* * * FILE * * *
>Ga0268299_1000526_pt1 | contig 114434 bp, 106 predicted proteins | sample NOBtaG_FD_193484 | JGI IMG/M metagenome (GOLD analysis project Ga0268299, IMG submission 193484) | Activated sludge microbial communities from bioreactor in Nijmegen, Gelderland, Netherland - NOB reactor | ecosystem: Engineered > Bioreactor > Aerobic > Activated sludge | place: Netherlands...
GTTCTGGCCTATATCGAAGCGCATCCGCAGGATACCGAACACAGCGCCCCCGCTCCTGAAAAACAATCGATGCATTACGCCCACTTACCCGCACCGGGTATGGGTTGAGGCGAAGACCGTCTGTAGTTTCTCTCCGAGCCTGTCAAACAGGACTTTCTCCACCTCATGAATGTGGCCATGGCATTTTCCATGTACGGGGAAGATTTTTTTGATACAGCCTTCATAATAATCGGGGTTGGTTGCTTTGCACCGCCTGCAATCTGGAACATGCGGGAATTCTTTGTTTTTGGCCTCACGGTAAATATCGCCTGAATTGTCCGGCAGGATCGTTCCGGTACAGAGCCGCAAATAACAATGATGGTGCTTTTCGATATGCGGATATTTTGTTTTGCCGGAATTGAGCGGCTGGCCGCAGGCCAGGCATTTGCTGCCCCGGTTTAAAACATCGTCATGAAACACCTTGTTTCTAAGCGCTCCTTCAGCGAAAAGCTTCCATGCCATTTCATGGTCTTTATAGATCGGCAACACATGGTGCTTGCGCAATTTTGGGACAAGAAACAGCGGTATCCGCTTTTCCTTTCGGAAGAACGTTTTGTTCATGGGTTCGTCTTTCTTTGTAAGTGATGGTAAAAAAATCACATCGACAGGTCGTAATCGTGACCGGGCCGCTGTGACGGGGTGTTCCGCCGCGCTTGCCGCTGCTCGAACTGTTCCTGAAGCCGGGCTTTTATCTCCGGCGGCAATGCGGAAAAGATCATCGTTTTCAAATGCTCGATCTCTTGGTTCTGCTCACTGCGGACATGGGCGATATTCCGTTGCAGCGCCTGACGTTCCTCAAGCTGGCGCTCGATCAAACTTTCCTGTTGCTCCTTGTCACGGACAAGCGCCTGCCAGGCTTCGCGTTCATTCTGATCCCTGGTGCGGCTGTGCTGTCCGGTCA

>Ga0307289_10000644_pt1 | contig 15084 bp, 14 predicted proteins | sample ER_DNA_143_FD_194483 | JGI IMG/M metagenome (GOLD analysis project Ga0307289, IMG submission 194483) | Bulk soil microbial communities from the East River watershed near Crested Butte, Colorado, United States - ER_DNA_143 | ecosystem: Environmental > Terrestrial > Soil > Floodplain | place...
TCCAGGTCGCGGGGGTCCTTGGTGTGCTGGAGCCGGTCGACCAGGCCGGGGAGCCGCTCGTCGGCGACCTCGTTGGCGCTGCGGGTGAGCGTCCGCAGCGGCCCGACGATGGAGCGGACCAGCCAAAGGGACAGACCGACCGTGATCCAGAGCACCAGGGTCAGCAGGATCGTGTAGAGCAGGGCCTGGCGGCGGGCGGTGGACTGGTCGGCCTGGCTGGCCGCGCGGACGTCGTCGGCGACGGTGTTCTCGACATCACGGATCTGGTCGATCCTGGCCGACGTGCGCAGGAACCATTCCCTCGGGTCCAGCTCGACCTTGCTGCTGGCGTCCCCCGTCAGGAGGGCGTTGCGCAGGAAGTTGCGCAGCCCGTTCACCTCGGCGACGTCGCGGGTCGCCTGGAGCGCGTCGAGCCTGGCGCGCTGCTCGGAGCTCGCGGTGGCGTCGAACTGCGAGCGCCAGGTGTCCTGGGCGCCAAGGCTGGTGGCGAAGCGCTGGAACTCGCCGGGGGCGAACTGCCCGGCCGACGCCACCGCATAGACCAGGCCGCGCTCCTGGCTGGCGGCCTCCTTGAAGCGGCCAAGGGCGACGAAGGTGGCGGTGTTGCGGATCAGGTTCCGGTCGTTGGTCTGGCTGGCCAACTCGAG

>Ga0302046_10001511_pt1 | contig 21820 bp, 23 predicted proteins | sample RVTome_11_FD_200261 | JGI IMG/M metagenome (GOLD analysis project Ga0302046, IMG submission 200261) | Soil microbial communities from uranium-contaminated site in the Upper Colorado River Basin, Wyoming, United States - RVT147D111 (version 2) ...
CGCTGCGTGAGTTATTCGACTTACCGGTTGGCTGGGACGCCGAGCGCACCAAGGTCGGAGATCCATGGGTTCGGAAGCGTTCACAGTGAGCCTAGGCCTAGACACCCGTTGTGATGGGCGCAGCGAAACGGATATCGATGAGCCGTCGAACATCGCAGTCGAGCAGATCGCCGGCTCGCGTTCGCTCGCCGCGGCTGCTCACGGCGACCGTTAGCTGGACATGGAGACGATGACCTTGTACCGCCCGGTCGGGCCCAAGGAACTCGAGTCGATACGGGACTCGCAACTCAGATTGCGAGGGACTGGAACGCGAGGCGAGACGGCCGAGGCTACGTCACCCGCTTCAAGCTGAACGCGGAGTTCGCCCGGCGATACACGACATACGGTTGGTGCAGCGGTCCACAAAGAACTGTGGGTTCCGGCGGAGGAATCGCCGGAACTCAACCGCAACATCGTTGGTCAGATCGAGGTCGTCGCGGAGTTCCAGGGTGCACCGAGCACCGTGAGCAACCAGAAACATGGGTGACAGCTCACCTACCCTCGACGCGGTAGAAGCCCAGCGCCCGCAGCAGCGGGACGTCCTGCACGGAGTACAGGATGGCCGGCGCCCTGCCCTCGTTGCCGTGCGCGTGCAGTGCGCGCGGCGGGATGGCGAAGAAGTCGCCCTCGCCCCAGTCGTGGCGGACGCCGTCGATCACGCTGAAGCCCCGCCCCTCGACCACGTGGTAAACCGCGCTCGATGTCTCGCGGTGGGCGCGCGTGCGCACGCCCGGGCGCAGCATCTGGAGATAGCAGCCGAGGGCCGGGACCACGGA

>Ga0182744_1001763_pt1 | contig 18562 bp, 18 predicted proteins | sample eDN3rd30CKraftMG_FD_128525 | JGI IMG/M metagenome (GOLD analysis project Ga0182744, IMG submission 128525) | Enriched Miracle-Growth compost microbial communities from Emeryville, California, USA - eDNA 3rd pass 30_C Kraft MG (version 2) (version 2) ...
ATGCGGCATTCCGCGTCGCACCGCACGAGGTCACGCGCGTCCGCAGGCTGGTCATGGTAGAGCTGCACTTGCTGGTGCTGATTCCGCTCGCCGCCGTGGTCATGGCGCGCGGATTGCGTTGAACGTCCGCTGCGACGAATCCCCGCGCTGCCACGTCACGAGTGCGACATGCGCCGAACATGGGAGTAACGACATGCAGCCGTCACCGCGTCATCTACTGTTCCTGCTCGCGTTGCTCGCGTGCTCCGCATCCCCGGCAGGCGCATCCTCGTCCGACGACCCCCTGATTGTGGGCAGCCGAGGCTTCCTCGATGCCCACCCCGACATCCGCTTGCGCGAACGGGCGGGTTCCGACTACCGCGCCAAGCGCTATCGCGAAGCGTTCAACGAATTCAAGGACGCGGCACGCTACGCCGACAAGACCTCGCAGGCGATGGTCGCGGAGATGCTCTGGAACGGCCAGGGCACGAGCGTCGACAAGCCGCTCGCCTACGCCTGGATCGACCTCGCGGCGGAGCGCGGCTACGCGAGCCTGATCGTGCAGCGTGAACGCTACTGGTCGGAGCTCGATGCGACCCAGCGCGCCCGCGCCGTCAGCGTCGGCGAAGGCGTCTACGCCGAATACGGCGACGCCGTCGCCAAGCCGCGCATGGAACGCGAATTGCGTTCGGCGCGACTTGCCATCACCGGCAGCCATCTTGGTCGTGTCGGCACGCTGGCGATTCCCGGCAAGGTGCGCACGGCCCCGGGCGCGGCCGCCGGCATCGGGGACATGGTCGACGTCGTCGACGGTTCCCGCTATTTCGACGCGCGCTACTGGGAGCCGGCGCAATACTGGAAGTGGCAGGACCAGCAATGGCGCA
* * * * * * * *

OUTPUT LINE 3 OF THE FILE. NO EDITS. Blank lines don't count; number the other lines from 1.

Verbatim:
>Ga0307289_10000644_pt1 | contig 15084 bp, 14 predicted proteins | sample ER_DNA_143_FD_194483 | JGI IMG/M metagenome (GOLD analysis project Ga0307289, IMG submission 194483) | Bulk soil microbial communities from the East River watershed near Crested Butte, Colorado, United States - ER_DNA_143 | ecosystem: Environmental > Terrestrial > Soil > Floodplain | place...